CHICAGO (AP) — Much of the country grappled Monday with a historic freeze that shuttered schools and businesses at the start of the first full work week of 2014. Flights, trains and bus transportation were disrupted, thousands were left without power and even parts of the country used to fending off hypothermia and frostbite had to take extra precautions as temperatures and wind chills approached record levels.
Here are five things to know about the deep freeze.
1. COLD OUTSIDE? YOU'RE NOT ALONE
Nearly 187 million people, more than half of the nation's population, were under a wind chill warning or advisory Monday.
The winds made it feel like 55 below zero in International Falls, Minn., and parts of the Midwest accustomed to temperatures that are cold — albeit seldom this cold.
But even the coal fields of Virginia and West Virginia, the wind chill was negative 35.
Every major weather-reporting station in Minnesota, North Dakota and Wisconsin reported temperatures below zero at 11 a.m. Monday, and South Dakota would have joined them if not for the reading of 1 at Rapid City.
The coldest temperature reported in a 24-hour period through Monday was -36 degrees at Crane Lake, Minn. The warmest: 84 at Hollywood and Punta Gorda, Fla.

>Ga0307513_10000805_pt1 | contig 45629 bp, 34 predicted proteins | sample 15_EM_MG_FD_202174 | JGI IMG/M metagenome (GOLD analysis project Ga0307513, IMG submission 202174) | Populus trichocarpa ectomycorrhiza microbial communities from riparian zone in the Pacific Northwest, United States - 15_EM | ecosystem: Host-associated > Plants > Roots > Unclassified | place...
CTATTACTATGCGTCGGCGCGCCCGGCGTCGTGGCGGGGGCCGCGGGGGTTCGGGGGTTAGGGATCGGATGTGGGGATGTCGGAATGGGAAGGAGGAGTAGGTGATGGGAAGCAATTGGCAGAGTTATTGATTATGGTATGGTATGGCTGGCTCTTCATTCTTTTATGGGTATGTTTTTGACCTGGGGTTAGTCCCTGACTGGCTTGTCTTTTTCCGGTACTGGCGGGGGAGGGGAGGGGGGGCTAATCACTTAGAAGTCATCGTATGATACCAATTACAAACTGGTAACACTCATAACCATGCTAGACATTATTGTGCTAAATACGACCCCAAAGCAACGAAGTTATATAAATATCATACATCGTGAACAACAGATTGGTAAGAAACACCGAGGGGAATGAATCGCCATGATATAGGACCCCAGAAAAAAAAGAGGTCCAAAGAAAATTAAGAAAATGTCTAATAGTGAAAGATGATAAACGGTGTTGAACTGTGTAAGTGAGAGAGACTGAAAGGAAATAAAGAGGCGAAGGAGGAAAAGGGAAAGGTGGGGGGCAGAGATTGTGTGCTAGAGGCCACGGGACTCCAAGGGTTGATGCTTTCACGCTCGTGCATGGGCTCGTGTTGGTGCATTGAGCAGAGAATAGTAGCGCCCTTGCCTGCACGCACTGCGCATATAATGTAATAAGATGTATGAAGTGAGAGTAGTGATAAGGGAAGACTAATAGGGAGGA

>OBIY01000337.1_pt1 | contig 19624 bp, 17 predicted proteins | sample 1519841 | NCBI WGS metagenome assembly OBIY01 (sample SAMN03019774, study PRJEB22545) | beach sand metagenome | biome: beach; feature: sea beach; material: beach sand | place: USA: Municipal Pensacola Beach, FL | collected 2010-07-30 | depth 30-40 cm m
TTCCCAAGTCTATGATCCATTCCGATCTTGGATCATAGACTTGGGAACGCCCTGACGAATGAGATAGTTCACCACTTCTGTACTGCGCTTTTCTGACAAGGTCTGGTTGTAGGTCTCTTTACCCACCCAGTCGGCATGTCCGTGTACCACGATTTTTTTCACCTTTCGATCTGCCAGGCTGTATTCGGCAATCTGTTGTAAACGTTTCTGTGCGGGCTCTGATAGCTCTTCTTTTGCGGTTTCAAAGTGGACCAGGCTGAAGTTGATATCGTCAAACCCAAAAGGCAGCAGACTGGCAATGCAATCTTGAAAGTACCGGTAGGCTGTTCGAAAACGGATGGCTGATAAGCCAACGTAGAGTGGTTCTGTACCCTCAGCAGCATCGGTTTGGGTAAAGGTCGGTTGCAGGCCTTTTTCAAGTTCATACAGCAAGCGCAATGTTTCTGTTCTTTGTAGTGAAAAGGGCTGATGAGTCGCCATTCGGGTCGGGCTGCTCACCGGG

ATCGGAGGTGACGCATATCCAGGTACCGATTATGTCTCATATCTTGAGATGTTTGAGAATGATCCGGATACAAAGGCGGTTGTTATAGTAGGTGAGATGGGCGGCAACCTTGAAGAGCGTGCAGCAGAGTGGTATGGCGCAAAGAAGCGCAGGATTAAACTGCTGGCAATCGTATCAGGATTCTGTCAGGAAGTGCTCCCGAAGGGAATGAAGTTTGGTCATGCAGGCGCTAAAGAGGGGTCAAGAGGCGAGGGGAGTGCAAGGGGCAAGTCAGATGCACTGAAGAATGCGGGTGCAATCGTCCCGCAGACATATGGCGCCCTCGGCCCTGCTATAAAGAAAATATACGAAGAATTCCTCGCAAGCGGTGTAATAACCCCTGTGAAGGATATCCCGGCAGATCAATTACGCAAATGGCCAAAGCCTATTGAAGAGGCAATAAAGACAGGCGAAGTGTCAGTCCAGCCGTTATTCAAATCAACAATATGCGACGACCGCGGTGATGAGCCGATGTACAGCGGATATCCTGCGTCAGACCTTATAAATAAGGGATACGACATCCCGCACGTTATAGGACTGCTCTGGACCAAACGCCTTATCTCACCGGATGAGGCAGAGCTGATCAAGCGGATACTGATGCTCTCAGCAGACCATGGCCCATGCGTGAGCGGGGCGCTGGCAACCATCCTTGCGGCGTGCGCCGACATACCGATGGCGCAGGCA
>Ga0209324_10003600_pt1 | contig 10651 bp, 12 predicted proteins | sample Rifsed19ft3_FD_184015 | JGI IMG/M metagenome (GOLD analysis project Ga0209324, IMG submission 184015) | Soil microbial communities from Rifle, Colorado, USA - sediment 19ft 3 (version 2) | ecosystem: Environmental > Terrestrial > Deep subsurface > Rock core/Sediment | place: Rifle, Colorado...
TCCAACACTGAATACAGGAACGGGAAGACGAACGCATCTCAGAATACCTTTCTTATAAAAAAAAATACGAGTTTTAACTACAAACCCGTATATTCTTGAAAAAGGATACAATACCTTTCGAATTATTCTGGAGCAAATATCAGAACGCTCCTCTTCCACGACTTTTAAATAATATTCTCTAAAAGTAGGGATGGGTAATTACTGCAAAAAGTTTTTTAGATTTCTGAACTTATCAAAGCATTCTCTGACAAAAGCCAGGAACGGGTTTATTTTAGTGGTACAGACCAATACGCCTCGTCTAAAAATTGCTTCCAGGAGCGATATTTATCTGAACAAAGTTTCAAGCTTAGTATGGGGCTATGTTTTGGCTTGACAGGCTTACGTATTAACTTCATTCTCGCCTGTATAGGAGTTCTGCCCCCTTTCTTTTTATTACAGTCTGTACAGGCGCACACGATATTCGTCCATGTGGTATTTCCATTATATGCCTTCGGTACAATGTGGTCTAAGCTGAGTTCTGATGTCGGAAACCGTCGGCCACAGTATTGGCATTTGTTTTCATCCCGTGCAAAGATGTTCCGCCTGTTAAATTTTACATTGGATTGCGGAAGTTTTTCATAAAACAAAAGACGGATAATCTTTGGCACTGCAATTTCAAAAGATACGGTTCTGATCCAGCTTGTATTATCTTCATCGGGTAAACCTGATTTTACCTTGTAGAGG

2. FLY AWAY FROM THE WEATHER? THINK AGAIN
Nearly 3,200 flights — one out of every 10 domestic departures — were canceled Monday morning, following a weekend of travel disruption across the country. The bulk of those cancellations were in Chicago, Cleveland, New York and Boston.
"It's been one weather system after another," said Delta Air Lines spokesman Morgan Durrant. "It's been a challenging 72 hours."
With wind chills as low as 45 below zero at some airports, workers could only remain exposed on the ramp for a few minutes. That made loading and unloading luggage a challenge.
American Airlines said temperatures are so cold at Chicago's O'Hare International Airport that fuel and de-icing liquids were actually frozen. United Airlines said its fuel is pumping slower than normal in Chicago.